Supreme Court Justice Ruth Bader Ginsburg slammed a Texas law that restricted women’s access to abortions, concurring with the majority opinion to strike down the law.
The authors of the law, House Bill 2 or HB2, say it was designed to protect the safety of women by requiring abortion clinics to meet the standards of “ambulatory surgical centres,” or hospital facilities that can accommodate low-risk surgery. It also mandated that abortion doctors have admitting privileges to a hospital within 30 miles of their clinic.
But, as Ginsburg pointed out in her opinion, far more dangerous procedures — like childbirth — aren’t subject to these kinds of restrictions.
“Given those realities, it is beyond rational belief that H.B. 2 could genuinely protect the health of women, and certain that the law ‘would simply make it more difficult for them to obtain abortions,'” she wrote.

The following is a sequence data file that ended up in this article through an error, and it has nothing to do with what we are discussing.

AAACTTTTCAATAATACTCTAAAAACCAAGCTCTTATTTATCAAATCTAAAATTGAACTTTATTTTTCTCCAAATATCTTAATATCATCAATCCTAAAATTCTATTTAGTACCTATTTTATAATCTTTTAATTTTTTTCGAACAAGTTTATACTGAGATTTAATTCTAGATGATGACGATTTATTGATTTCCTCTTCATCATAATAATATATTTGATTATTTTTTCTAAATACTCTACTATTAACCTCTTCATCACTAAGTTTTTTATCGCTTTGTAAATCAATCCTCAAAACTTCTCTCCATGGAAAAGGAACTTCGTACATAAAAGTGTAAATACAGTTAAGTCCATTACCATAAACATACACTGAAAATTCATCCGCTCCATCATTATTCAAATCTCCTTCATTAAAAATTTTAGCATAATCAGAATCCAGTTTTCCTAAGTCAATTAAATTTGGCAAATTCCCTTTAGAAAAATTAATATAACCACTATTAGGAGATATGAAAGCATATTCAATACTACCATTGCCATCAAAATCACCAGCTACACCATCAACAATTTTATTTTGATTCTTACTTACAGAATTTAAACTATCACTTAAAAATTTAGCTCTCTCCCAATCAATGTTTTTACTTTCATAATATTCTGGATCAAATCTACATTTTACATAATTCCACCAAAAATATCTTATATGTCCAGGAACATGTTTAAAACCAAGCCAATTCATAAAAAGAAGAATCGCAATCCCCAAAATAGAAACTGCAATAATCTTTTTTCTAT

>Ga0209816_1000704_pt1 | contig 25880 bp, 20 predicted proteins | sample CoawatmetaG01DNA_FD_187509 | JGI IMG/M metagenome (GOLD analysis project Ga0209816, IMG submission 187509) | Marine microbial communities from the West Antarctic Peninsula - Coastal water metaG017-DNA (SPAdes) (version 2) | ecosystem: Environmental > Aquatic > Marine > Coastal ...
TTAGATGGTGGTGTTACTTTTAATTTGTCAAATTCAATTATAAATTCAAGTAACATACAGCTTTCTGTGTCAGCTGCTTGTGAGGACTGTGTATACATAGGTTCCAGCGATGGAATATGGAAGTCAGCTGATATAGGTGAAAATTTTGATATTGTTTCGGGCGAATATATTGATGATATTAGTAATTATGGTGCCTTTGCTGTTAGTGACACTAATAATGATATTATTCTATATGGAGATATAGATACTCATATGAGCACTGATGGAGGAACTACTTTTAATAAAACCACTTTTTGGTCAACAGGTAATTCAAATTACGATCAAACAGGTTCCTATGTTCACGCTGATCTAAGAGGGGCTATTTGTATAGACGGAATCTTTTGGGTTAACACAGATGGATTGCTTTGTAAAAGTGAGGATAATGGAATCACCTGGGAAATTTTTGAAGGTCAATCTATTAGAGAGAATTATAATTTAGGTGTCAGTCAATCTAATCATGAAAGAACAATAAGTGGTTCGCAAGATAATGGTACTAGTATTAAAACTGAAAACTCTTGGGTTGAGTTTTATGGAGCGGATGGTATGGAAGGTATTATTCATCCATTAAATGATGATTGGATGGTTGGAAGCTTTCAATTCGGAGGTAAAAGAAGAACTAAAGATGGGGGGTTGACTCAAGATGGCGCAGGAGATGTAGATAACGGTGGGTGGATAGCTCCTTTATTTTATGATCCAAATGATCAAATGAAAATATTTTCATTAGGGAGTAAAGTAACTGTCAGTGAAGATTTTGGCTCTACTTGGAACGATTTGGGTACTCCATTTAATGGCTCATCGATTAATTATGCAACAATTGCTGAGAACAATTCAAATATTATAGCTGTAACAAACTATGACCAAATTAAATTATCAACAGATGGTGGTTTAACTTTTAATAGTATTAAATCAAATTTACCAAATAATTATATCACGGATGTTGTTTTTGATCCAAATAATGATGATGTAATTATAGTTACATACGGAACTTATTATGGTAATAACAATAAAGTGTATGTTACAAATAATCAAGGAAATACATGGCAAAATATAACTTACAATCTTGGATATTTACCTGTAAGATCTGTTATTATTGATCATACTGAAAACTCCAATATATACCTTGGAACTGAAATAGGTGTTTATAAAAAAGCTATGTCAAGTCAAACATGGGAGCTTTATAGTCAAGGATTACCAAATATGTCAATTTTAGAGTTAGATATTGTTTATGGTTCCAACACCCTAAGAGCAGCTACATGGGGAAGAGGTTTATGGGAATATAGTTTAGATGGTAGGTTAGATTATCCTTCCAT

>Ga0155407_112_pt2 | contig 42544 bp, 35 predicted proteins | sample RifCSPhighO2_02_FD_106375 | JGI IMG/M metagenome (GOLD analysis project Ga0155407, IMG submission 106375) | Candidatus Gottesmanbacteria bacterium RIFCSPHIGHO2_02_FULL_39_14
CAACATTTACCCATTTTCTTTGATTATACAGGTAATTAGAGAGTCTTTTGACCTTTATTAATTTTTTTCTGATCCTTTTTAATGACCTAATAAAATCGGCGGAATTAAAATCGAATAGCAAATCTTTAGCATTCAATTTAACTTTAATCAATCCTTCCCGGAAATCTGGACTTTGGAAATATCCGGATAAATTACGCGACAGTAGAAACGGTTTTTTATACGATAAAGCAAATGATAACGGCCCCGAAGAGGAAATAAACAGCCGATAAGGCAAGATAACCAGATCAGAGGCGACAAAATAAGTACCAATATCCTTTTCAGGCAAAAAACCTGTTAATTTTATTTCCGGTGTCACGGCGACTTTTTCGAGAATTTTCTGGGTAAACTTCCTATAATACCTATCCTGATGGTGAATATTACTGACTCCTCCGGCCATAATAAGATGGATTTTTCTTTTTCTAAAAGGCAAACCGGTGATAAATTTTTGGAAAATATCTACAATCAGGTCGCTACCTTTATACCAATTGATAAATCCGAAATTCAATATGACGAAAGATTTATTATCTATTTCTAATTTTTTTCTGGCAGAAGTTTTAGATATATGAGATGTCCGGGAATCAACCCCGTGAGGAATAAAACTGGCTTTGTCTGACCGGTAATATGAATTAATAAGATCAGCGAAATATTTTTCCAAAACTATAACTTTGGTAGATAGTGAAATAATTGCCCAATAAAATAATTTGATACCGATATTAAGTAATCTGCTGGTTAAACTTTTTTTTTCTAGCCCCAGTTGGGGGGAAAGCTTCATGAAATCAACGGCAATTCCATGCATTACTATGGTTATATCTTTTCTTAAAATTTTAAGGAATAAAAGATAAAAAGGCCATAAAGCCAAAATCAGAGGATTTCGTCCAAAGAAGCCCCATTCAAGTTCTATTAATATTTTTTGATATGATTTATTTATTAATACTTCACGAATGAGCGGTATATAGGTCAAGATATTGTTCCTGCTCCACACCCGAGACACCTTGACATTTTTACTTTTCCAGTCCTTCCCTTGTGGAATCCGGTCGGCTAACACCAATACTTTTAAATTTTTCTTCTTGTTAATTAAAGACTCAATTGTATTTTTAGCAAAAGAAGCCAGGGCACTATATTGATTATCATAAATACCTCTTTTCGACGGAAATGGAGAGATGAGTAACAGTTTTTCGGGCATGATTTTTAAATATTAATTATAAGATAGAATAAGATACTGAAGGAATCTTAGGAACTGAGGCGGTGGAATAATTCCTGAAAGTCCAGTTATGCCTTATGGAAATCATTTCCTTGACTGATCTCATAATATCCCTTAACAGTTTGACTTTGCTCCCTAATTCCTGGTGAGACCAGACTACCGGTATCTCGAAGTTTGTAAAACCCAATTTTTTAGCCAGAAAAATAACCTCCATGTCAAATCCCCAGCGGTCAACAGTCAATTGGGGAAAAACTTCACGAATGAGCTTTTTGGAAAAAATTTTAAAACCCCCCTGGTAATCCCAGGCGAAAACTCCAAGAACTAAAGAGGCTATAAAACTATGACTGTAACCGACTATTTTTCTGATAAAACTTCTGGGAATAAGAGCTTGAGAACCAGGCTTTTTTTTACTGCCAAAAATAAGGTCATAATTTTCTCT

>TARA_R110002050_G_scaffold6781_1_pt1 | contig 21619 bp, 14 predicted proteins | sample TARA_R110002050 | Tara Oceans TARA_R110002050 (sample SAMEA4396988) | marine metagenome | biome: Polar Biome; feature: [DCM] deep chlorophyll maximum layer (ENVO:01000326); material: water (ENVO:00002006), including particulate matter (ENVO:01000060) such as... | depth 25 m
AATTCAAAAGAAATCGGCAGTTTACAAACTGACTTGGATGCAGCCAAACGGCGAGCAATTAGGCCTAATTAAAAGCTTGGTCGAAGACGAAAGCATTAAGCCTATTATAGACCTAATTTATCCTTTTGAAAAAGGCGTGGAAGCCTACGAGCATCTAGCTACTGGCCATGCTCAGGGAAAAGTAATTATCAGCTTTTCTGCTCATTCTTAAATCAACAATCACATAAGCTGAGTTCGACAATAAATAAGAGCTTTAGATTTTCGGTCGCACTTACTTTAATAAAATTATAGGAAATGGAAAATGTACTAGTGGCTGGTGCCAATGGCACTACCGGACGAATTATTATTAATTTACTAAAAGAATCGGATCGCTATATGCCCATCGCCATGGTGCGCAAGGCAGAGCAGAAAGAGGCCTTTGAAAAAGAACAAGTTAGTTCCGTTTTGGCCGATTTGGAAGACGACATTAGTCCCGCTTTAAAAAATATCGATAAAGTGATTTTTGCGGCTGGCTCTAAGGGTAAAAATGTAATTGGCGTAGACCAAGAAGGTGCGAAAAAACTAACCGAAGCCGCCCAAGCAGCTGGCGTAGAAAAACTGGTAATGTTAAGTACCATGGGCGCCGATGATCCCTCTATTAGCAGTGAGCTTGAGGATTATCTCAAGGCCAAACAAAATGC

She also pointed out the likelihood of women resorting to unsafe procedures when they are unable to have a safe abortion. HB2 would have caused the majority of Texas’ abortion clinics to close, leaving some women in rural areas hundreds of miles away from a clinic.
“When a State severely limits access to safe and legal procedures, women in desperate circumstances may resort to unlicensed rogue practitioners, faute de mieux, at great risk to their health and safety,” she wrote.
Ginsburg concurred with Justices Sonia Sotomayor, Anthony Kennedy, Elena Kagan, and Stephen Breyer, who authored the majority opinion. Justices Clarence Thomas and Samuel Alito, as well as Chief Justice John Roberts, dissented.
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